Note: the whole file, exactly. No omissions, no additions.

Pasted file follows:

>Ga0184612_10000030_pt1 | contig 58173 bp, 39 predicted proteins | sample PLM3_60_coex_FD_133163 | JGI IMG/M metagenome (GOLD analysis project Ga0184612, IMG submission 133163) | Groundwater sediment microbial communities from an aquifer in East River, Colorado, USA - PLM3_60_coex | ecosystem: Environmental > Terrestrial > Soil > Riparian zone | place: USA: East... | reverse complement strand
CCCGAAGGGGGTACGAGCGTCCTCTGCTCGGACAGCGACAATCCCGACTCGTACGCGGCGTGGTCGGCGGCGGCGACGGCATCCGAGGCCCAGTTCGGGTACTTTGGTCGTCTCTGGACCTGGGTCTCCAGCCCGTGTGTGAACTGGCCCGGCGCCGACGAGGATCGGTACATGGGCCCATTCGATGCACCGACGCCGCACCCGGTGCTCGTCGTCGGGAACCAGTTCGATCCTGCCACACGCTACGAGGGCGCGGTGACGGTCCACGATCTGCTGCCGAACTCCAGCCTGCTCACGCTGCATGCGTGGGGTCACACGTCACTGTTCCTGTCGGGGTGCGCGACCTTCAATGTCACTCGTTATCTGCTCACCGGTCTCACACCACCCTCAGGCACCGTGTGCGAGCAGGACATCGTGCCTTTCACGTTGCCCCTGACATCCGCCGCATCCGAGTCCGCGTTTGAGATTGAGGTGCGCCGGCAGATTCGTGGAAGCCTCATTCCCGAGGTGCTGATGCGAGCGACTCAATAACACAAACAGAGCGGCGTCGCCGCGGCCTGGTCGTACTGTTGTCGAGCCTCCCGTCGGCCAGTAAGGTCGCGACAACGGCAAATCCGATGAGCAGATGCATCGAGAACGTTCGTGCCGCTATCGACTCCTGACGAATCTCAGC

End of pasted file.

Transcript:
>Ga0184612_10000030_pt1 | contig 58173 bp, 39 predicted proteins | sample PLM3_60_coex_FD_133163 | JGI IMG/M metagenome (GOLD analysis project Ga0184612, IMG submission 133163) | Groundwater sediment microbial communities from an aquifer in East River, Colorado, USA - PLM3_60_coex | ecosystem: Environmental > Terrestrial > Soil > Riparian zone | place: USA: East... | reverse complement strand
CCCGAAGGGGGTACGAGCGTCCTCTGCTCGGACAGCGACAATCCCGACTCGTACGCGGCGTGGTCGGCGGCGGCGACGGCATCCGAGGCCCAGTTCGGGTACTTTGGTCGTCTCTGGACCTGGGTCTCCAGCCCGTGTGTGAACTGGCCCGGCGCCGACGAGGATCGGTACATGGGCCCATTCGATGCACCGACGCCGCACCCGGTGCTCGTCGTCGGGAACCAGTTCGATCCTGCCACACGCTACGAGGGCGCGGTGACGGTCCACGATCTGCTGCCGAACTCCAGCCTGCTCACGCTGCATGCGTGGGGTCACACGTCACTGTTCCTGTCGGGGTGCGCGACCTTCAATGTCACTCGTTATCTGCTCACCGGTCTCACACCACCCTCAGGCACCGTGTGCGAGCAGGACATCGTGCCTTTCACGTTGCCCCTGACATCCGCCGCATCCGAGTCCGCGTTTGAGATTGAGGTGCGCCGGCAGATTCGTGGAAGCCTCATTCCCGAGGTGCTGATGCGAGCGACTCAATAACACAAACAGAGCGGCGTCGCCGCGGCCTGGTCGTACTGTTGTCGAGCCTCCCGTCGGCCAGTAAGGTCGCGACAACGGCAAATCCGATGAGCAGATGCATCGAGAACGTTCGTGCCGCTATCGACTCCTGACGAATCTCAGC